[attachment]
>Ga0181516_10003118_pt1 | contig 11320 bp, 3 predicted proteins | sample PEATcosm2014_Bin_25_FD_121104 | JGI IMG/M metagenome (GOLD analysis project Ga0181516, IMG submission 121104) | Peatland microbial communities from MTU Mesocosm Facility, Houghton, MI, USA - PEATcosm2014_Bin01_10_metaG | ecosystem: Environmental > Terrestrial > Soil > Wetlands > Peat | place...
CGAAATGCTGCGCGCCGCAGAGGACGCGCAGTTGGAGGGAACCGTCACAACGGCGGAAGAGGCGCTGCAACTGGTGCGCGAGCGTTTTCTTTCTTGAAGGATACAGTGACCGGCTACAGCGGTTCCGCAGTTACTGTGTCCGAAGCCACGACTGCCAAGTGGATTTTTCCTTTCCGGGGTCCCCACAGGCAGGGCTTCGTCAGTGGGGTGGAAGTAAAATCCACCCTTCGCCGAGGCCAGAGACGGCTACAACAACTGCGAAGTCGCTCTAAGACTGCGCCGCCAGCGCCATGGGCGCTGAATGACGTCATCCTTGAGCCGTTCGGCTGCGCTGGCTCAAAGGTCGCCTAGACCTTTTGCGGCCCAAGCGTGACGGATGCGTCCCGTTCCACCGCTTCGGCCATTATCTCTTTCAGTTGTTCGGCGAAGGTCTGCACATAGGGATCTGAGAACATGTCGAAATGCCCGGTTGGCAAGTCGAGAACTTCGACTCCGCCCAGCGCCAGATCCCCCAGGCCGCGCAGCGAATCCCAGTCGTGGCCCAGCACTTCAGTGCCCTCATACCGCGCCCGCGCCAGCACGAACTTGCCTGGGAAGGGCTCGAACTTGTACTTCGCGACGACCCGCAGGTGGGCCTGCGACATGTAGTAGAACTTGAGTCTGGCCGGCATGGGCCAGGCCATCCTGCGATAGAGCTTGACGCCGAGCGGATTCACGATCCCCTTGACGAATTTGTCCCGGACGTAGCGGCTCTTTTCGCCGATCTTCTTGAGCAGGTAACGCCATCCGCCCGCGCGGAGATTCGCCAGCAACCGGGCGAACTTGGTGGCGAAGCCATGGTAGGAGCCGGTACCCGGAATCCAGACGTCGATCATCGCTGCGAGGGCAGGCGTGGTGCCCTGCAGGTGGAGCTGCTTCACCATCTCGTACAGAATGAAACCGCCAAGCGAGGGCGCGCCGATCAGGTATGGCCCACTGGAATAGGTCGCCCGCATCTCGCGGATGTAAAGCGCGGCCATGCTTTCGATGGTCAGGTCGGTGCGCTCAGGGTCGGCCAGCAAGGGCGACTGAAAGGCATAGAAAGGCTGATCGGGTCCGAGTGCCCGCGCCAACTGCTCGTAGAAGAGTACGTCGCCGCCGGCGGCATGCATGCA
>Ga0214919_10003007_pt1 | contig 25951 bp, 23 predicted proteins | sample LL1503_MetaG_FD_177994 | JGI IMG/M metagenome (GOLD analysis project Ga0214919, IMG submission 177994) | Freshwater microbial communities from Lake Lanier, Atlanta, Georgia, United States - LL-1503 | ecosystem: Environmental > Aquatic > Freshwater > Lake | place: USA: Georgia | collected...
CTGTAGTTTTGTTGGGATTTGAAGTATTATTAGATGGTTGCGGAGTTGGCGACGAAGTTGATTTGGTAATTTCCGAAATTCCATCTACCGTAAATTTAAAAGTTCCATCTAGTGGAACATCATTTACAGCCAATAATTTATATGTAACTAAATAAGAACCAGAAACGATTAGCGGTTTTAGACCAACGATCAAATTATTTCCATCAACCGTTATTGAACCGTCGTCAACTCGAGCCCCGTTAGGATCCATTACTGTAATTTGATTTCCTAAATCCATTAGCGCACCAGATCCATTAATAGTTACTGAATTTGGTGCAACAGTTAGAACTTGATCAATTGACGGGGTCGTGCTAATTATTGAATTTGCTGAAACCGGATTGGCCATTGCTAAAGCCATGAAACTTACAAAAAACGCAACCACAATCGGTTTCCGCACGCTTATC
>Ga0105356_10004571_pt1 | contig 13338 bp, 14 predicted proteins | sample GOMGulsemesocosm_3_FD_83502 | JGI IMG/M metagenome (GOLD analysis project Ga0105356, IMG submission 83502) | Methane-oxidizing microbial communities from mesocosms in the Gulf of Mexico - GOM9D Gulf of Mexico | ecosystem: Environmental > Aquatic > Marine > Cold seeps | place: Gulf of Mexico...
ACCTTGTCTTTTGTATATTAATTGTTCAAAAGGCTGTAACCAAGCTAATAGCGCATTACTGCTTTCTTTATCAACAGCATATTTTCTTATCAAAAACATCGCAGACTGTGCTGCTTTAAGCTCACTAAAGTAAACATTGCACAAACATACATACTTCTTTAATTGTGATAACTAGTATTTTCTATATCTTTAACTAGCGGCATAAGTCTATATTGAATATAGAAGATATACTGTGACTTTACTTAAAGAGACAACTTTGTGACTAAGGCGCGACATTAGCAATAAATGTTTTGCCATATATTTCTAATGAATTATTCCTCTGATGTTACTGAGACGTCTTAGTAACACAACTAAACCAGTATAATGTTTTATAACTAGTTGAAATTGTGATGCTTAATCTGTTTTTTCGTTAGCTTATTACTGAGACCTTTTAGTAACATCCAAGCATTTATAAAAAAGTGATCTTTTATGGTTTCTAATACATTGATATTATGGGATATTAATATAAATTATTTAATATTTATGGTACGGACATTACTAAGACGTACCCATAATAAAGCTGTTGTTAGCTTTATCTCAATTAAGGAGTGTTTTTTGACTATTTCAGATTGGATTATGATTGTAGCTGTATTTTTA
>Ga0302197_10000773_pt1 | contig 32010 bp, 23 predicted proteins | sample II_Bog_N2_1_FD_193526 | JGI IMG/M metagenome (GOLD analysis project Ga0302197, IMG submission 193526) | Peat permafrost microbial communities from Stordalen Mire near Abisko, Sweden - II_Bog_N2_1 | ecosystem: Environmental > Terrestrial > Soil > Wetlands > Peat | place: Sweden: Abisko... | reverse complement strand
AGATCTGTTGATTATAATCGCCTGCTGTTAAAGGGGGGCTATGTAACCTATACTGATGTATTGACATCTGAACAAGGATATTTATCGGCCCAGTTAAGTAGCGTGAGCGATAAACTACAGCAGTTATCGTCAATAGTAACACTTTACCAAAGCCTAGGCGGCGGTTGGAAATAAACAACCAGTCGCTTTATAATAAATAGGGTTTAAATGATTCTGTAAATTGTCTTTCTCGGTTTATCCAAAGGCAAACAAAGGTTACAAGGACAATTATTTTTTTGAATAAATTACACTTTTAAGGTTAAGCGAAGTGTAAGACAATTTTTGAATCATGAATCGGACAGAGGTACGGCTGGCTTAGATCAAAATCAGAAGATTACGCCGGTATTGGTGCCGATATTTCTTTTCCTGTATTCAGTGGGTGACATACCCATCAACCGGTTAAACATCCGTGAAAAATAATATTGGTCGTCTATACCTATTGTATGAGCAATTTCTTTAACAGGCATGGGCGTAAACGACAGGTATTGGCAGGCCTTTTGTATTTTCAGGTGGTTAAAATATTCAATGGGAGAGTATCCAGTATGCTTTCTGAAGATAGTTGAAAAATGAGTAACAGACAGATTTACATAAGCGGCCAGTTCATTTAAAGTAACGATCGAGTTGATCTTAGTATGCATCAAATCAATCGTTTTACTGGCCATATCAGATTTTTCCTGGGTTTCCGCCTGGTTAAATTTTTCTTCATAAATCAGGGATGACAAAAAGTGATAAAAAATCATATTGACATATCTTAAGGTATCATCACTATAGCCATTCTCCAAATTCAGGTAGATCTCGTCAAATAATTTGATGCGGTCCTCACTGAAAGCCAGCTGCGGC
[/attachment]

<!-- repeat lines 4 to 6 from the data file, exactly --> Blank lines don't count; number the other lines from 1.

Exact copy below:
CTGTAGTTTTGTTGGGATTTGAAGTATTATTAGATGGTTGCGGAGTTGGCGACGAAGTTGATTTGGTAATTTCCGAAATTCCATCTACCGTAAATTTAAAAGTTCCATCTAGTGGAACATCATTTACAGCCAATAATTTATATGTAACTAAATAAGAACCAGAAACGATTAGCGGTTTTAGACCAACGATCAAATTATTTCCATCAACCGTTATTGAACCGTCGTCAACTCGAGCCCCGTTAGGATCCATTACTGTAATTTGATTTCCTAAATCCATTAGCGCACCAGATCCATTAATAGTTACTGAATTTGGTGCAACAGTTAGAACTTGATCAATTGACGGGGTCGTGCTAATTATTGAATTTGCTGAAACCGGATTGGCCATTGCTAAAGCCATGAAACTTACAAAAAACGCAACCACAATCGGTTTCCGCACGCTTATC
>Ga0105356_10004571_pt1 | contig 13338 bp, 14 predicted proteins | sample GOMGulsemesocosm_3_FD_83502 | JGI IMG/M metagenome (GOLD analysis project Ga0105356, IMG submission 83502) | Methane-oxidizing microbial communities from mesocosms in the Gulf of Mexico - GOM9D Gulf of Mexico | ecosystem: Environmental > Aquatic > Marine > Cold seeps | place: Gulf of Mexico...
ACCTTGTCTTTTGTATATTAATTGTTCAAAAGGCTGTAACCAAGCTAATAGCGCATTACTGCTTTCTTTATCAACAGCATATTTTCTTATCAAAAACATCGCAGACTGTGCTGCTTTAAGCTCACTAAAGTAAACATTGCACAAACATACATACTTCTTTAATTGTGATAACTAGTATTTTCTATATCTTTAACTAGCGGCATAAGTCTATATTGAATATAGAAGATATACTGTGACTTTACTTAAAGAGACAACTTTGTGACTAAGGCGCGACATTAGCAATAAATGTTTTGCCATATATTTCTAATGAATTATTCCTCTGATGTTACTGAGACGTCTTAGTAACACAACTAAACCAGTATAATGTTTTATAACTAGTTGAAATTGTGATGCTTAATCTGTTTTTTCGTTAGCTTATTACTGAGACCTTTTAGTAACATCCAAGCATTTATAAAAAAGTGATCTTTTATGGTTTCTAATACATTGATATTATGGGATATTAATATAAATTATTTAATATTTATGGTACGGACATTACTAAGACGTACCCATAATAAAGCTGTTGTTAGCTTTATCTCAATTAAGGAGTGTTTTTTGACTATTTCAGATTGGATTATGATTGTAGCTGTATTTTTA